Oshkosh prison has 3 confirmed COVID-19 cases, ACLU sues to release vulnerable inmates

Joseph Schulz, Managing Editor

Three inmates at the Oshkosh Correctional Institution have been confirmed to have COVID-19, according to the Department of Corrections website. 

As of April 9, there have been no confirmed cases among staff at OCI and there have been a total of 12 completed tests in the facility, the website said. Eight tests have come back negative and one test is pending, the website showed. 

OCI has isolated the inmates confirmed to have the virus and is working to test those they’ve been in close contact with, according to state Rep. Michael Schraa, a Republican who represent the 53rd District and chairs the Assembly’s Committee on Corrections. 

COVID-19 has showed up at seven of the state’s adult prisons. The only other one where inmates have tested positive is Columbia Correctional Institution, where there have also been two positive tests. 

Staff members have tested positive at Columbia, Milwaukee Secure Detention Facility and Waupun Correctional Institution. 

In response to positive tests at DOC facilities, the American Civil Liberties Union of Wisconsin filed a lawsuit in the state Supreme Court Friday asking for the release of elderly and vulnerable people from state prisons to avoid an outbreak that could strain Wisconsin’s health care capacity, according to a press release.

The lawsuit was filed on behalf of two incarcerated individuals with pre-existing conditions, state criminal defense lawyers and Disability Rights Wisconsin. 

It asks the court to order Gov. Tony Evers and state corrections officials to decrease the prison population “to a level where social distancing is possible,” giving priority to those at high risk of COVID-19 complications and death, the ACLU said. 

ACLU of Wisconsin Executive Director Chris Ott, in a written statement, described Wisconsin’s prisons as a “ticking time bomb” that threatens public health. 

“The very modest steps taken so far by state officials are simply not enough to prevent an outbreak that would strain our hospital system, endanger public health, and claim thousands of lives,” Ott said. “State officials have the power to avert this catastrophe – and they have to act now.”  

The Department of Corrections facilities are roughly 30% over design capacity, and the state has only reduced its prison population by 1.3%, the ACLU said.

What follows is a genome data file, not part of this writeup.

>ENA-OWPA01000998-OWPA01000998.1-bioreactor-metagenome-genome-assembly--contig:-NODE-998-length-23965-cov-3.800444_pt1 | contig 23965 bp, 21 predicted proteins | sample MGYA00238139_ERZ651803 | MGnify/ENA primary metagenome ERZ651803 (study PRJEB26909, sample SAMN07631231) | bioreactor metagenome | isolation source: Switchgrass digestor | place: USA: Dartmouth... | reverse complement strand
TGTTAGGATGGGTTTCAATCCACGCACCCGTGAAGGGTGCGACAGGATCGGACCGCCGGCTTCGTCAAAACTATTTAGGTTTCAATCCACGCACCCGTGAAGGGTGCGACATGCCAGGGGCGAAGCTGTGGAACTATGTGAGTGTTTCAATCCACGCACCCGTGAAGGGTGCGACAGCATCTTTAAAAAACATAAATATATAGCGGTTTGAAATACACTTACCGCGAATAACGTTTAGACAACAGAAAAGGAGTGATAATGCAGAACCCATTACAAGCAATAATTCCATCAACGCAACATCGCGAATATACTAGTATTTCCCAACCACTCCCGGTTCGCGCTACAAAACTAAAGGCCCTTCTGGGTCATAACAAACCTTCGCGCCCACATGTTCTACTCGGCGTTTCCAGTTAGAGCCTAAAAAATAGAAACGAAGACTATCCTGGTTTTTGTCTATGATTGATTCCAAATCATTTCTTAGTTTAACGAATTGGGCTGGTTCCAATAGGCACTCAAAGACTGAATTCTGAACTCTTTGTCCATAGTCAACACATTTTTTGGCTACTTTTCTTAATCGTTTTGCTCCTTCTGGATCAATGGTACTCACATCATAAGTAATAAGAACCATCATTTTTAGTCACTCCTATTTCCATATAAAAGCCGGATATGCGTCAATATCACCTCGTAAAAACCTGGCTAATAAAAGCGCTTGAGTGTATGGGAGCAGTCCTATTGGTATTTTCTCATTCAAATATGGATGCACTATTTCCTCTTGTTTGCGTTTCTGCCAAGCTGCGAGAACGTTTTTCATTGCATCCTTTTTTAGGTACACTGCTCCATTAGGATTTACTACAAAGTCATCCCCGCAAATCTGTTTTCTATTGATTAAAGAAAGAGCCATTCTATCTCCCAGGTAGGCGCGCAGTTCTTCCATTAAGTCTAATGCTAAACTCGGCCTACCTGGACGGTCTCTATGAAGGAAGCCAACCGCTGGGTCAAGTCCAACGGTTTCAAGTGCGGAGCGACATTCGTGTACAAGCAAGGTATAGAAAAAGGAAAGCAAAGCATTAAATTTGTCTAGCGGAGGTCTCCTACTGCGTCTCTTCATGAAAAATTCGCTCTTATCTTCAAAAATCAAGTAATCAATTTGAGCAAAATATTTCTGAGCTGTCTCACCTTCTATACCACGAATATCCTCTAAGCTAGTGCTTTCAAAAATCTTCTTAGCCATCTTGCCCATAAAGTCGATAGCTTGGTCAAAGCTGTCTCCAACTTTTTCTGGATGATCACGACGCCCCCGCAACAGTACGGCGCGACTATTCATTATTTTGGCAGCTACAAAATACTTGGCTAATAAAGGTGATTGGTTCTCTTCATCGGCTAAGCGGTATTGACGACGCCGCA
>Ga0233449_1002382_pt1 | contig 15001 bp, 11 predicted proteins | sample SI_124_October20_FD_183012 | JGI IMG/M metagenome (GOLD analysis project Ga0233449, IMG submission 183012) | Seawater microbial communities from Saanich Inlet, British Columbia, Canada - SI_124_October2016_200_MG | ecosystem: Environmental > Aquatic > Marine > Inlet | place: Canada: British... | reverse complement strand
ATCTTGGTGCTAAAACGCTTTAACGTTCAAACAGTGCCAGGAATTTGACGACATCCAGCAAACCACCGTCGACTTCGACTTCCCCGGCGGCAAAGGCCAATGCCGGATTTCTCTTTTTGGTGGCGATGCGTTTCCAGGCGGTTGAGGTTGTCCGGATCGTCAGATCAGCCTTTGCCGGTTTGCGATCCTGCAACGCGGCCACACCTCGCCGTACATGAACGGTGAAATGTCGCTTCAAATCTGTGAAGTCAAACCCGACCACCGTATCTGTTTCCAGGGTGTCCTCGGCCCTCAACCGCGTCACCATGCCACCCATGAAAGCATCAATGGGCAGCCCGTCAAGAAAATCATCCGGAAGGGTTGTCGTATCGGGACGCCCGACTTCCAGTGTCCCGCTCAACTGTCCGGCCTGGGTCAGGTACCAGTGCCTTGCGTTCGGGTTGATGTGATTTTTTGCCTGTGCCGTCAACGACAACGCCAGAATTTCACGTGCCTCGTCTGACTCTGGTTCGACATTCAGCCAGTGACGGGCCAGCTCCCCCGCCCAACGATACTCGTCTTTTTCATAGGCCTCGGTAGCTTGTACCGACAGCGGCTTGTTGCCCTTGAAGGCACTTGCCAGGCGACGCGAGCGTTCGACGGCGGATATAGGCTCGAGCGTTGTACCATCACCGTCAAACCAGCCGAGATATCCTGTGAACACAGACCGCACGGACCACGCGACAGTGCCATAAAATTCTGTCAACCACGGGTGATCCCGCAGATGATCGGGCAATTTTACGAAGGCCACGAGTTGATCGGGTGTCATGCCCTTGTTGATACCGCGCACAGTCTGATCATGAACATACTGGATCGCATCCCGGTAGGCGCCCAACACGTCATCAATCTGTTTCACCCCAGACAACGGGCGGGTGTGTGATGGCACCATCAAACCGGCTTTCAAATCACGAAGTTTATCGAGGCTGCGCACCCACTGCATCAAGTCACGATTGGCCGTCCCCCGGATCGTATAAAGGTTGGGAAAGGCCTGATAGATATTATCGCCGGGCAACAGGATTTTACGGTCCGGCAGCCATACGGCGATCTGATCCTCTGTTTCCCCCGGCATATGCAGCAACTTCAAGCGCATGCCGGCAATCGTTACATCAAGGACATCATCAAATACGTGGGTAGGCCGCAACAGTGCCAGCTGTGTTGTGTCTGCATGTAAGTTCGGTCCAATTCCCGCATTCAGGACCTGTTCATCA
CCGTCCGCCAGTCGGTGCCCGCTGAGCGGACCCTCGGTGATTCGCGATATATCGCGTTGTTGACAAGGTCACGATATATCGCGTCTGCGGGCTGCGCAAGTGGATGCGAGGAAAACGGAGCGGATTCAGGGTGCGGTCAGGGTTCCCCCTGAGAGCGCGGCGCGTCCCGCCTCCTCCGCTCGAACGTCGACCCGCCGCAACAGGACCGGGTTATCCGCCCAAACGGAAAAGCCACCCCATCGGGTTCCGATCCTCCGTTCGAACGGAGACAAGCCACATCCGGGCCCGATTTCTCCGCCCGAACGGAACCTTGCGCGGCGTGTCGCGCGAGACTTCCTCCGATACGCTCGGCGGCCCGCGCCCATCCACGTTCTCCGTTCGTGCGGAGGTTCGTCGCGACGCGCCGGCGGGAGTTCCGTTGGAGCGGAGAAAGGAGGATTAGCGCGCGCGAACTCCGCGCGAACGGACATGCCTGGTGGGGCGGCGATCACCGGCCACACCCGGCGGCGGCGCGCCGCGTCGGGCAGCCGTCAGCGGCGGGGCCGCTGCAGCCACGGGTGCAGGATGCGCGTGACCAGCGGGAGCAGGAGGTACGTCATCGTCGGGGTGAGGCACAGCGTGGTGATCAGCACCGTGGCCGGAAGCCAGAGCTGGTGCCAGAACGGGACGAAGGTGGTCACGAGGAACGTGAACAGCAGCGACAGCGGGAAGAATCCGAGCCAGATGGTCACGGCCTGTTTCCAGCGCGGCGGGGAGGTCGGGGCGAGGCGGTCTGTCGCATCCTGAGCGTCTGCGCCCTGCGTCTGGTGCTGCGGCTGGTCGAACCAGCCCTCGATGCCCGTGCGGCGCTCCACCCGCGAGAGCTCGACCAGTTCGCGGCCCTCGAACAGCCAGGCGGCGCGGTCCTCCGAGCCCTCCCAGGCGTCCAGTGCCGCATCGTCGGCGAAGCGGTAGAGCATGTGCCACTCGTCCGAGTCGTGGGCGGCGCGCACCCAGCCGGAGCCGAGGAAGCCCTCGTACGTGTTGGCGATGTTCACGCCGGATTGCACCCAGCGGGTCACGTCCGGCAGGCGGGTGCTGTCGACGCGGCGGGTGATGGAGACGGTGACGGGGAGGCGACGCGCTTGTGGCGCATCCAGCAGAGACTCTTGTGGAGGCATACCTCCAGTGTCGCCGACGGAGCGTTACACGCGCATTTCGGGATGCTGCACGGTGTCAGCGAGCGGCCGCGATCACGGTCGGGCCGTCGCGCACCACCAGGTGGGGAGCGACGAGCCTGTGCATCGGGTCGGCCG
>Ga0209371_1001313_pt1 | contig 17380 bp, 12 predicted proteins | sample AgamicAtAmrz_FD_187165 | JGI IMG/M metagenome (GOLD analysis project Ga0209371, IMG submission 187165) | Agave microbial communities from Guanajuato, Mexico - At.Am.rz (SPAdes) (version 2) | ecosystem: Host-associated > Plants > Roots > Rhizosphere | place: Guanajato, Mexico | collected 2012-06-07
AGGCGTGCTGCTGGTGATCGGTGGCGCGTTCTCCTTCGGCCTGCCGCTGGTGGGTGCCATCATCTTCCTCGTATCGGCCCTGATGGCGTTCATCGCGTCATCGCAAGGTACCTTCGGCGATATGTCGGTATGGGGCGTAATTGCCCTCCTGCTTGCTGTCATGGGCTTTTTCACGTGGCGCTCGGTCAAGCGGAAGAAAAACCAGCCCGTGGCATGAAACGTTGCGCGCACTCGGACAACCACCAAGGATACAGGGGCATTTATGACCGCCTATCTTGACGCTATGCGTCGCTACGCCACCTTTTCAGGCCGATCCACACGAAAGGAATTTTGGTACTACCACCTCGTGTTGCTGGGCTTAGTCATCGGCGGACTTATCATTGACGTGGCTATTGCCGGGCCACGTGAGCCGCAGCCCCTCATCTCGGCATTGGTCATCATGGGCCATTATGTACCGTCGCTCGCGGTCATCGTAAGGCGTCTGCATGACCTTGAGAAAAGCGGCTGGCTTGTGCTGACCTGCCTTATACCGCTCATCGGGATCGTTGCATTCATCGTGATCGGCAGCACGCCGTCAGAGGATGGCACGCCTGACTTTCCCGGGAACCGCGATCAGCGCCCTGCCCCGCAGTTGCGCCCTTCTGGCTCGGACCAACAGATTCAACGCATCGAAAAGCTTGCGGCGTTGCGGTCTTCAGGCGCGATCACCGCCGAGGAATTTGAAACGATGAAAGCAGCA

The lawsuit says a COVID-19 outbreak in state prisons could overwhelm available hospital beds and ICU units in communities that have prisons. 

In a written statement, ACLU Staff Attorney Tim Muth said public health experts believe reducing prison populations is necessary to combat the disease.  

“Lives are at risk and we simply cannot afford to wait,” Muth said. “We’re asking the court to intervene and force state officials to take action to prevent state prisons from becoming dangerous powder kegs of this disease.”  

The ACLU says the number of people over 50 in state prisons more than tripled between 2000 and 2016. The lawsuit also asks the Supreme Court to ask the circuit courts to take actions to reduce the number of people being held in jails awaiting trial. 

Under Wisconsin law, the ACLU said Evers has the power to issue reprieves for inmates during a health emergency and that after the emergency sentences could be reinstated. 

The ACLU says the lawsuit is filed on behalf of two state prison inmates with pre-existing conditions.  

One of those inmates is Craig Sussek, who is in prison for a crime committed more than 20 years ago and is eligible for parole, the ACLU said. 

Sussek has been diagnosed with kidney disease, which makes him vulnerable to injury or death if he contracts COVID-19, the ACLU said. 

Another inmate represented in the lawsuit is Ramond Ninneman, who is 66 years old and currently has 16 months remaining on a two-year sentence, the ACLU said.  

Ninneman has been diagnosed with cardiac disease leaving him with only 25-30% of heart function, making him vulnerable to injury or death if he contracts COVID-19, the ACLU said. 

Ninneman’s daughter, Rana, said in a press release that she fears her father’s remaining 16 months could turn into a life sentence because of COVID-19. 

“The Department of Corrections hasn’t even been able to provide adequate treatment for his heart condition, let alone put in place the social distancing measures needed to stop the spread of COVID-19,” Rana said. “State officials need to act now so that my dad and other people with pre-existing conditions can come home where they can safely practice social distancing and help keep all of us healthy.” 

Editor’s Note: This story has been updated with new information from the DOC and ACLU.